- The Red Sox aren’t looking to trade Jackie Bradley, Fangraphs’ David Laurila reports, nor is Bradley “in the proverbial doghouse” with team management. The Sox, however, have been using other outfield options and have no plans to promote Bradley from Triple-A despite his strong play, leading Laurila to wonder if his source was correct.
- Since the Orioles‘ roster may be depleted by free agent departures this winter, MASNsports.com’s Steve Melewski wonders if the team could draft college players to provide immediate help for 2016. This theory is countered, however, by an interview with MLB.com’s Jim Callis, who feels that it’s generally safer to just take the best player available, regardless of whether he’s a high schooler or a college kid.
- MLBTR’s Zach Links covered a couple of Yankees and Red Sox items in an East Notes post earlier today.
The Yankees will welcome Masahiro Tanaka back into the rotation on Wednesday, Bryan Hoch of MLB.com tweets. It remains to be seen whether he can return yet again in top form, but at this point it’s hard to count him out. Tommy John surgery seemed inevitable, and could still be the result, yet Tanaka was excellent in his first four starts of the year before suffering the forearm strain that led to his most recent DL stint.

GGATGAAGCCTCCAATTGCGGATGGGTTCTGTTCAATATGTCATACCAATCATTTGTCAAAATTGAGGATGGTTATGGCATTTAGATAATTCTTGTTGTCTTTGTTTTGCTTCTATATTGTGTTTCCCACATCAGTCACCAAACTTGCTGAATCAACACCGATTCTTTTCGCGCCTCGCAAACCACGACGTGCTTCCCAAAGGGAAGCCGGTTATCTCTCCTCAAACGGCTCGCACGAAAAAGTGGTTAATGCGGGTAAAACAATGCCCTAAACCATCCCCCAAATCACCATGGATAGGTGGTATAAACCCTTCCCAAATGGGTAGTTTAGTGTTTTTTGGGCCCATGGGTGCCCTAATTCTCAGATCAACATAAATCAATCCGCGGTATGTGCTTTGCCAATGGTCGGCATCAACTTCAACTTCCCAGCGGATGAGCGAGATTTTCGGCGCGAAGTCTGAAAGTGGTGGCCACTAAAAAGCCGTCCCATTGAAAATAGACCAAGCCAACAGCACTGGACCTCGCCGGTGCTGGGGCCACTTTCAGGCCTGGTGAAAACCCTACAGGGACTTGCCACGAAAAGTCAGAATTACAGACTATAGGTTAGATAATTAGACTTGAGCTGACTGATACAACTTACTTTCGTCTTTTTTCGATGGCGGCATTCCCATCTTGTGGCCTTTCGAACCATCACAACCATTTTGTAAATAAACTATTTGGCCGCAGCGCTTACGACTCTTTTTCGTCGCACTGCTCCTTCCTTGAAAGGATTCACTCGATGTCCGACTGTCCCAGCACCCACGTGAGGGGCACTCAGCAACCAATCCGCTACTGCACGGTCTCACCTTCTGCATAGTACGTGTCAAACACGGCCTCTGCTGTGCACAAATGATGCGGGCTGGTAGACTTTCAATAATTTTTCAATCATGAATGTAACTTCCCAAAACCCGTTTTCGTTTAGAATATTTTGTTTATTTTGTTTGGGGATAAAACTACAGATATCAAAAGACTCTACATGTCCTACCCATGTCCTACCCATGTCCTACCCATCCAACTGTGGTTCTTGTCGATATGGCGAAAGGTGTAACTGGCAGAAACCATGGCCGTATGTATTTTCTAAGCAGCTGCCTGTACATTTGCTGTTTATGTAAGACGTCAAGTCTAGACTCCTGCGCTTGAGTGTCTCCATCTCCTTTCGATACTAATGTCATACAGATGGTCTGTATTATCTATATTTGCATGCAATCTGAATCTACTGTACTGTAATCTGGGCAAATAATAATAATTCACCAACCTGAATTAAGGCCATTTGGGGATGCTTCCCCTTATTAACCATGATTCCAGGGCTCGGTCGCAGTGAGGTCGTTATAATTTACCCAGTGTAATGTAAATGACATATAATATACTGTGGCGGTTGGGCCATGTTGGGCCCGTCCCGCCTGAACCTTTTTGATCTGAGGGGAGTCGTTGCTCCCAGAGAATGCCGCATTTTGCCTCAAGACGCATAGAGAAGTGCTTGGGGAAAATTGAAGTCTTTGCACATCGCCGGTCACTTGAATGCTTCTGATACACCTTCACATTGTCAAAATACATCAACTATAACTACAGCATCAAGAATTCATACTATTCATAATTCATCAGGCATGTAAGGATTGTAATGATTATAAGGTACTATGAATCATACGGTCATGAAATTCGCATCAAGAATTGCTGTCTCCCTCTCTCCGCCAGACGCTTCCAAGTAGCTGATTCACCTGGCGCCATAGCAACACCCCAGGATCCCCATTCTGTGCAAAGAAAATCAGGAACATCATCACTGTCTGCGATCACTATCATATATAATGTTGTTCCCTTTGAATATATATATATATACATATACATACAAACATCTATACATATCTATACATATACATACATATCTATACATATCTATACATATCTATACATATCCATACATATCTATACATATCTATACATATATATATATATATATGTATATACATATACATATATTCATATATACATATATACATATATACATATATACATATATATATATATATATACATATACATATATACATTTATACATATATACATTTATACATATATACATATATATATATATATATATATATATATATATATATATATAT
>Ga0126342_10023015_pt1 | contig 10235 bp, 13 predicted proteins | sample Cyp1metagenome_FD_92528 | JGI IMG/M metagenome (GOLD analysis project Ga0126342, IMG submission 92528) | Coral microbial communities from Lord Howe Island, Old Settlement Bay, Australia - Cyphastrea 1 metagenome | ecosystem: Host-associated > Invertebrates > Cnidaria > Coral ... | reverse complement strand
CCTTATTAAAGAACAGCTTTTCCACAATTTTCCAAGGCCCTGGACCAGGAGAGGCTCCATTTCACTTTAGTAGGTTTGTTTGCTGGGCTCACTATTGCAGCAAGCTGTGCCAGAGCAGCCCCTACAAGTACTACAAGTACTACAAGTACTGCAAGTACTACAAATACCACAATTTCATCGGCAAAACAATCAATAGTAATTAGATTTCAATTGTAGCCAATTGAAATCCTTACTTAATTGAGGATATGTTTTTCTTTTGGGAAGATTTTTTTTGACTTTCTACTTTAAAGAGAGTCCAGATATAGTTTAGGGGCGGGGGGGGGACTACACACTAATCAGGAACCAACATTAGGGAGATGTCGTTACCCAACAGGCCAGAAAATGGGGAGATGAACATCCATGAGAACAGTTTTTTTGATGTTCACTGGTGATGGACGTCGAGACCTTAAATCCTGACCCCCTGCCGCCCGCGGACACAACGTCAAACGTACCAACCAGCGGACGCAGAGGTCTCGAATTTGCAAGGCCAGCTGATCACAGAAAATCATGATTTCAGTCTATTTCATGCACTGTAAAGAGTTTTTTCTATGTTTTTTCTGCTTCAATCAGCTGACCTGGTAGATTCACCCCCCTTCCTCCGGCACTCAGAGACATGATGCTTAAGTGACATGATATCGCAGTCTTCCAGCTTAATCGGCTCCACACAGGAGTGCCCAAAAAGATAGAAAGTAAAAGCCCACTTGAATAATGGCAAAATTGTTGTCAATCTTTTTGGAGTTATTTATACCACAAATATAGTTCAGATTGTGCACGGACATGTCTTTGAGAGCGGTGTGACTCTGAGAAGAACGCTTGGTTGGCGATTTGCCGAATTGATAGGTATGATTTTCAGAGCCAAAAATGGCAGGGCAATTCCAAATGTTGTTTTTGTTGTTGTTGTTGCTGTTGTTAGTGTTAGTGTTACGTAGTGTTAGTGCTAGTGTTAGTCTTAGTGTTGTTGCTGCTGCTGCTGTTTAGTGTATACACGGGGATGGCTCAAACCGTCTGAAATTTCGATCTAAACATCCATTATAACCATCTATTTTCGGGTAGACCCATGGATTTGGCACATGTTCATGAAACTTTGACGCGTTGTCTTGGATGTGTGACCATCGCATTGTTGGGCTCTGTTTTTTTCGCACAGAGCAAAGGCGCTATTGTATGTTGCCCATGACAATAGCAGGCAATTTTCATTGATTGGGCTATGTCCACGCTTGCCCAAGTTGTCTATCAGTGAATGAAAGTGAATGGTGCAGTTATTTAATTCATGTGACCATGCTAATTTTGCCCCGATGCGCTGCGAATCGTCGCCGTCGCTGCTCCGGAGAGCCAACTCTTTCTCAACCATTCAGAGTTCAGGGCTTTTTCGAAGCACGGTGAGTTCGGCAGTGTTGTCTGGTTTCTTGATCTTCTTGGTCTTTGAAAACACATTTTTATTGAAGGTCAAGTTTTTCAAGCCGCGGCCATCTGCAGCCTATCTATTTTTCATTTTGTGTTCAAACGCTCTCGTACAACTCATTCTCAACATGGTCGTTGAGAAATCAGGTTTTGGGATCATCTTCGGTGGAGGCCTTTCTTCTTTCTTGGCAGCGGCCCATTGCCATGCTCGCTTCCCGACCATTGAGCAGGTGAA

Here’s more on AL East starting pitching:
- Meanwhile, the Red Sox will hand the ball to rookie Eduardo Rodriguez at least once more, as Michael Silverman of the Boston Herald reports on Twitter. While the club will stay with a six-man rotation for now, that certainly indicates that his audition could result in a permanent spot — no surprise after an excellent first outing in which he tossed 7 2/3 shutout innings.
- Of course, the Red Sox rotation still has issues. Rick Porcello‘s struggles are one significant concern, and Nick Cafardo of the Boston Globe recently explained that Porcello has shown little sign of being a top-of-the-rotation starter. Boston owes him $82.5MM over the next four years under his recent extension — not exactly “ace” money, but quite a bit — but Porcello is carrying a 5.37 ERA. The good news is that Porcello, still just 26, is producing an 8.5% swinging strike rate (on the high side for him) and has increased his velocity from last year.